Turkey, a nation known of late for its divisive nature along political, ethnic, and religious lines, has shown a united front in its collective love for the nation’s cat population. Everyone from students to religious leaders can be seen taking the time to pose with the affectionate creatures on social media, or volunteering to build “cathouses” to shelter the beloved animals from the elements as the country’s unforgiving winter season approaches.
No one is quite sure when the Turkish people developed their affinity for the nation’s treasured pets, ferals, and strays, but scholars suspect that it may be a direct result of the dominant faith of the area, Islam. After all, Muslims believe that felines are historically clean animals and they respect the wisdom and beauty of all of God’s creatures. Mohammad was even rumored to keep cats around for companionship. Most followers of the ancient faith believe that members of the animal kingdom are friends of humans that simply cannot talk.
Students spend their free hours building temporary homes for kitties so they can survive the upcoming intense weather. One such child actually played her violin in the street to raise money for the materials to build such structures. While she admitted to initially being embarrassed for being a novice player, her love for all the homeless felines roaming the streets of Istanbul eventually quelled her inmate fears.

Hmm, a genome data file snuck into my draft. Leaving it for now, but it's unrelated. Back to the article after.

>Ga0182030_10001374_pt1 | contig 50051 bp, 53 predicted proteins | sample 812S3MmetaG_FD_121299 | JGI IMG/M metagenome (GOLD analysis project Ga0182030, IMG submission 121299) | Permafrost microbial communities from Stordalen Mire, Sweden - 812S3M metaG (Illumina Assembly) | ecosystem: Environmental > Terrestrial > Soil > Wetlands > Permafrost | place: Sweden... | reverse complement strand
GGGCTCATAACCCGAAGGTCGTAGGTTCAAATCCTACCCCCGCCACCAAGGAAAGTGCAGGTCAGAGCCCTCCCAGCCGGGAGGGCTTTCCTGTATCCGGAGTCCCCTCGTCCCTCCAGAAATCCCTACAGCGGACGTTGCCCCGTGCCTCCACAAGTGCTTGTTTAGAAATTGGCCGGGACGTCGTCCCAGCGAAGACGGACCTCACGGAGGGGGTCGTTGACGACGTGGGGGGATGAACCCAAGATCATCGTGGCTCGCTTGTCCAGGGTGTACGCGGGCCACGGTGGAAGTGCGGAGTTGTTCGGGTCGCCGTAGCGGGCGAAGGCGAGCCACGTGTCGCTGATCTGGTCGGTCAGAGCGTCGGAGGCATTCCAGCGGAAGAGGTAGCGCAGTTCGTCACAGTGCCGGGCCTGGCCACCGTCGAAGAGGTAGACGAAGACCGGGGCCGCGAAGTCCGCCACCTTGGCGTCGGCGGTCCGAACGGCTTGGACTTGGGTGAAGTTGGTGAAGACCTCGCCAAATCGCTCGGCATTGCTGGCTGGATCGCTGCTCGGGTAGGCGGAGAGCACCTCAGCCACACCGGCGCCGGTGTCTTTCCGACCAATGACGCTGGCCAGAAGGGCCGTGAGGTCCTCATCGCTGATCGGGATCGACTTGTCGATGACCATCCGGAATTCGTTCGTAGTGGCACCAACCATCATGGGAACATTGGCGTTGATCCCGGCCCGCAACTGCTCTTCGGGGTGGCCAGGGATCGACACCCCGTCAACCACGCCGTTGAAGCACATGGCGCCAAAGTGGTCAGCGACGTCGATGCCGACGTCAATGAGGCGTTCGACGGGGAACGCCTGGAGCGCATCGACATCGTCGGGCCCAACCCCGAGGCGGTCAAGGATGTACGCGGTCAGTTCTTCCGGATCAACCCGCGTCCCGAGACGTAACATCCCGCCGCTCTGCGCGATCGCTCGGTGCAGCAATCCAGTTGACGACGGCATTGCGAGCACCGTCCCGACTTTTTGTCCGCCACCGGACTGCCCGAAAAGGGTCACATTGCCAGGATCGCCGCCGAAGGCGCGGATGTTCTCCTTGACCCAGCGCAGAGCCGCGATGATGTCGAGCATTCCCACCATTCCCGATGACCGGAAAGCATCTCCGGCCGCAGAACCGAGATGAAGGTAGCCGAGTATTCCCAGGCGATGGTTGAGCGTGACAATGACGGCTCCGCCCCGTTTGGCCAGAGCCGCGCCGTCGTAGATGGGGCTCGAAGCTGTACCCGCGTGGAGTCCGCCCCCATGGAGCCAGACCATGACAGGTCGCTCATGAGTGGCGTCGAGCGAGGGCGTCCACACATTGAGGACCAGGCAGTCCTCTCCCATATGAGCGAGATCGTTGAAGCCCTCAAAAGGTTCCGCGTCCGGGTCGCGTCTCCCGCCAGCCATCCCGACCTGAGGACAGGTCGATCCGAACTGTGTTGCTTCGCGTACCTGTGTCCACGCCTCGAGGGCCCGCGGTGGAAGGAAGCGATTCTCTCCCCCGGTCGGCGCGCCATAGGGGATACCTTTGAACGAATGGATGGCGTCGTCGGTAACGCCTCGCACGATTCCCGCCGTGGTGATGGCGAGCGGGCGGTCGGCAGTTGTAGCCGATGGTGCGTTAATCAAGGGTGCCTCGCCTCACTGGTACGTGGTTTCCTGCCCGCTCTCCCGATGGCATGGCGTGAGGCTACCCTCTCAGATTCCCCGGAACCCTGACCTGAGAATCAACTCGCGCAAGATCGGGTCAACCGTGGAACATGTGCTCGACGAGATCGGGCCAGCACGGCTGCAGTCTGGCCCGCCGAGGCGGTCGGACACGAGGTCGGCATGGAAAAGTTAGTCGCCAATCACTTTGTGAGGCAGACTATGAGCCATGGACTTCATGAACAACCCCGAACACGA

Cats from the street are also more than welcome in most mosques across the country. The doors are usually flung wide open to accommodate a kitty that happens to be cold, sickly, or hungry. As a matter of fact, prominent religious leaders have even taken the time to pose on their respective social media profiles with their feline companions to raise awareness of the plight of many at-risk cats.
In conclusion, a country that has recently been nearly split in two over a recent election, as well as other political, societal, and religious beliefs, has found common ground in its love for a majestic species. Cats certainly keep the human population on its collective toes, and while most Western nations may find their existence to be quite polarizing, the Turkish people know that they will never find a more intelligent or loyal friend than a kitty cat. Dog lovers may not agree, but when a cat shows affection, it is much more genuine rather than an ingrained response. And, for Istanbul and its neighboring communities, that affection is definitely mutual.